Chadwick Boseman was only recently confirmed to be entering the Marvel universe as the emphatic superhero the Black Panther, and while such news left many a film fan scratching their heads as to who this young actor is, it should be a question that’s easier to answer when James Brown biopic Get On Up has been released; such is the sheer brilliance of the electric performance by this talented star.
Though beginning in the 1980s, in the middle of the infamous incident that landed Brown a prison sentence, director Tate Taylor then proceeds to head back in time, to catch up with our protagonist at a younger age, where he first discovered his passion for music. It was in prison where he met Bobby Byrd (Nelsan Ellis), only for the latter to generously offer his new friend accommodation upon his release. From there the pair went on to form a band, helped along by manager Ben Bart (Dan Aykroyd), leading to an array of hit singles. But it was as a solo artist that Brown made a real name for himself, much to the disdain of his former band members. They weren’t the first this elaborate musician left dismayed either, as his rise to the top was one not only born out of an immense, raw talent; but a healthy dose of ego and eccentricity.
This overstated, surreal piece of cinema revels in frivolity, being a picture that has a tone akin to the performer himself: unpredictable and unhinged. It makes for a wildly entertaining movie, especially since our entry point is in Brown, who breaks the fourth wall and speaks directly to the audience. This technique works effectively, allowing us to see events unravel from Brown’s perspective. It’s undoubtedly a biased account, as we celebrate the musician’s artistry and carelessly disregard some of his more reprehensible actions in the process. Though usually this is something to avoid in the biopic genre, and something many filmmakers are guilty of, in this case it adds to the atmosphere; as we aren’t quite sure what, or who to trust, while we – like so many of Brown’s associates – fall for his charm and persuasive nature, only to enter helplessly into this world of delusion.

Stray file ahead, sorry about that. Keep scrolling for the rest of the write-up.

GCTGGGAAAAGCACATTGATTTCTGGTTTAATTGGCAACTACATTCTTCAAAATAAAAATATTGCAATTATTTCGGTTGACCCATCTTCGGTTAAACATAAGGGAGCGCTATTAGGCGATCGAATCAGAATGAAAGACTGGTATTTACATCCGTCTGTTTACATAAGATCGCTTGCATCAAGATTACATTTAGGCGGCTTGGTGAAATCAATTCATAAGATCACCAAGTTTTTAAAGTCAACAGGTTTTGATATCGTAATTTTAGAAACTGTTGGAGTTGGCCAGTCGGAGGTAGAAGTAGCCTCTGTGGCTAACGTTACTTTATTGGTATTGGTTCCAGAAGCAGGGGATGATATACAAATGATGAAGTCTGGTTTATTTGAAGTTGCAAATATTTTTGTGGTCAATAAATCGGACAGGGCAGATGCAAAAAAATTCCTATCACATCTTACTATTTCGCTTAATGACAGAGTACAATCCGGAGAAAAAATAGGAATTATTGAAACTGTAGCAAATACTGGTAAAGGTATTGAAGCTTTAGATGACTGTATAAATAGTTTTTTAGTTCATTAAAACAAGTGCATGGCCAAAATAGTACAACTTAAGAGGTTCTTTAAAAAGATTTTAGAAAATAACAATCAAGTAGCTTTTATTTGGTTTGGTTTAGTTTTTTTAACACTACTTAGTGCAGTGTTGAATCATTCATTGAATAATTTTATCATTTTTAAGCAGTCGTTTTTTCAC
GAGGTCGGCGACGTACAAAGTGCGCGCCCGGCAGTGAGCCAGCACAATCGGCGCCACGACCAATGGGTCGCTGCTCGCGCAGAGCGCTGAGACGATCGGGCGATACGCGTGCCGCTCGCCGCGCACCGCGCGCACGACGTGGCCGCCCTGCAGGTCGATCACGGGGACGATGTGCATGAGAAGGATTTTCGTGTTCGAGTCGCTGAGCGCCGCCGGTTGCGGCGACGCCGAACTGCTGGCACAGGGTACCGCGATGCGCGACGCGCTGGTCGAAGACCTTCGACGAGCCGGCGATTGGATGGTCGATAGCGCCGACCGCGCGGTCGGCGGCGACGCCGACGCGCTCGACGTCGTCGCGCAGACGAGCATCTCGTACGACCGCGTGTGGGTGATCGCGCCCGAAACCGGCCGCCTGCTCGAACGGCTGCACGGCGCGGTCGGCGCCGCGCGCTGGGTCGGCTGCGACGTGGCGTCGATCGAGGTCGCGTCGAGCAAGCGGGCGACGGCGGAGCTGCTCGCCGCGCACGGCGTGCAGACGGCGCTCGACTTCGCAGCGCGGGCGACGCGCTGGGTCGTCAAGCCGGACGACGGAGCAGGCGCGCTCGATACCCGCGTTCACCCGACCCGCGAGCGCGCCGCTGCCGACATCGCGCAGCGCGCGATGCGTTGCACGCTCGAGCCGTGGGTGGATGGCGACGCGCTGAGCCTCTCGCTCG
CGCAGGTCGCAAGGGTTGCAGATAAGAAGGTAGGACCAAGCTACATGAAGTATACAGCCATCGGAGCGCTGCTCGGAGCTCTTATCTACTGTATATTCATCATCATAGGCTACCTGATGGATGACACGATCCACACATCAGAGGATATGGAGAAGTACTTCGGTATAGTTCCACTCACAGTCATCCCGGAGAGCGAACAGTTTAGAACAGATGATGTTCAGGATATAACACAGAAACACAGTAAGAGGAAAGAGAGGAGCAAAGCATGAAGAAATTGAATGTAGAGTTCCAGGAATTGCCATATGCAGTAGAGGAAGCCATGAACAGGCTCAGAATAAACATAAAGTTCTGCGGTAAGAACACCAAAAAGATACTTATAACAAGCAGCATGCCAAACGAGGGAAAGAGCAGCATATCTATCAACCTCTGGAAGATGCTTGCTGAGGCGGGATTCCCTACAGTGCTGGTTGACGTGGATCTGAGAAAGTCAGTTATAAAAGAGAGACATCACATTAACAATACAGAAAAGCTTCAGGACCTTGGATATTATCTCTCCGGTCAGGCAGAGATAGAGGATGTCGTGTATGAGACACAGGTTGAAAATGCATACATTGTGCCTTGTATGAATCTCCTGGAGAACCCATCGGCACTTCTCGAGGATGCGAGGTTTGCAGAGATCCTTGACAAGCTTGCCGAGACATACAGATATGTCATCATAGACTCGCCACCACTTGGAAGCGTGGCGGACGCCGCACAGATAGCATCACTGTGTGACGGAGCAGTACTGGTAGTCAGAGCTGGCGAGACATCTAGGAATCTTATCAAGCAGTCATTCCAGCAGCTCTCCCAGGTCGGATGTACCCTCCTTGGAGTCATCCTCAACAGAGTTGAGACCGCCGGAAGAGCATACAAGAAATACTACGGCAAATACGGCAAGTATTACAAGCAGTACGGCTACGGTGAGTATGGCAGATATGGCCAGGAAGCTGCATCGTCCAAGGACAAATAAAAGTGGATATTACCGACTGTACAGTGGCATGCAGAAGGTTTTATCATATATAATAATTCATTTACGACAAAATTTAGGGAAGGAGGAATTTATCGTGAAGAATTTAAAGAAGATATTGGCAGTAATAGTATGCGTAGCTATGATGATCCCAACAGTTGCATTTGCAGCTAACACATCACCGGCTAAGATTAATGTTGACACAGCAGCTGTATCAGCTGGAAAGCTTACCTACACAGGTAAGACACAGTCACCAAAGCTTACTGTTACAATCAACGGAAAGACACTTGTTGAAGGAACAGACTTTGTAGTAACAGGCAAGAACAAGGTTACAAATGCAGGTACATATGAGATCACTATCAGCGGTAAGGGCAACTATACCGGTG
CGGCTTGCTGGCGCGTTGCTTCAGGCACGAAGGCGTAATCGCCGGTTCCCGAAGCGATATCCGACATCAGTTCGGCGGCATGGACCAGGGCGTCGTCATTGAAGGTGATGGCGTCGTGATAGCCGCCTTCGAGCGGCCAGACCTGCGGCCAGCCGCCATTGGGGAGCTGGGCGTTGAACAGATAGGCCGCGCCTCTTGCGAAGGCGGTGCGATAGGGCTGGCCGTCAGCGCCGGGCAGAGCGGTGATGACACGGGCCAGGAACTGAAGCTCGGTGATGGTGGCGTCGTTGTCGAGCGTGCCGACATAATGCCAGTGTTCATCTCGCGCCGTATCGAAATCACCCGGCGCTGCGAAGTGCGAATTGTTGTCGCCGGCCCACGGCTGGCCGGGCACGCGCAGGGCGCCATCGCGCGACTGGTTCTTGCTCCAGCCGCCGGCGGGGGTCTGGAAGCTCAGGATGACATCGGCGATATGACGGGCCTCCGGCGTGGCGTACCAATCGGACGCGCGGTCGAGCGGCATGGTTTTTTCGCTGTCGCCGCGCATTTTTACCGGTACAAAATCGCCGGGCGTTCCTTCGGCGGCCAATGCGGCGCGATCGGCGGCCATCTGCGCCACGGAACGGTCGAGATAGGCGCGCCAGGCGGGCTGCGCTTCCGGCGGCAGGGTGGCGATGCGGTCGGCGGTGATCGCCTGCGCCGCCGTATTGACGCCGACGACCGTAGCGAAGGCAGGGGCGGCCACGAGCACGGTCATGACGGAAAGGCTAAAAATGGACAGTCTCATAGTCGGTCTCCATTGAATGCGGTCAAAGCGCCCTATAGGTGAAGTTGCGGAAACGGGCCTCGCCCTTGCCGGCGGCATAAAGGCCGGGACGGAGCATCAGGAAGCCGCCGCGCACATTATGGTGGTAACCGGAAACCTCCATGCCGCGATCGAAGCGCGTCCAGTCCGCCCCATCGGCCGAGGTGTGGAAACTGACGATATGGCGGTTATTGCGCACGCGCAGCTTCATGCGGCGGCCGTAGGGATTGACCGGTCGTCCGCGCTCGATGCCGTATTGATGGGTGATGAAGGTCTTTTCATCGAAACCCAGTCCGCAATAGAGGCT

We require a strong leading performance for this approach to work, and Boseman excels. He’s charismatic and over the top, and because of this we fully believe in the role. The very same actor triumphed when playing Jackie Robinson in 42 too, proving that no matter how tough a task that lies ahead, and how significant a figure he is left to embody, he can leave with his head held high. Marvel have acquired a gem.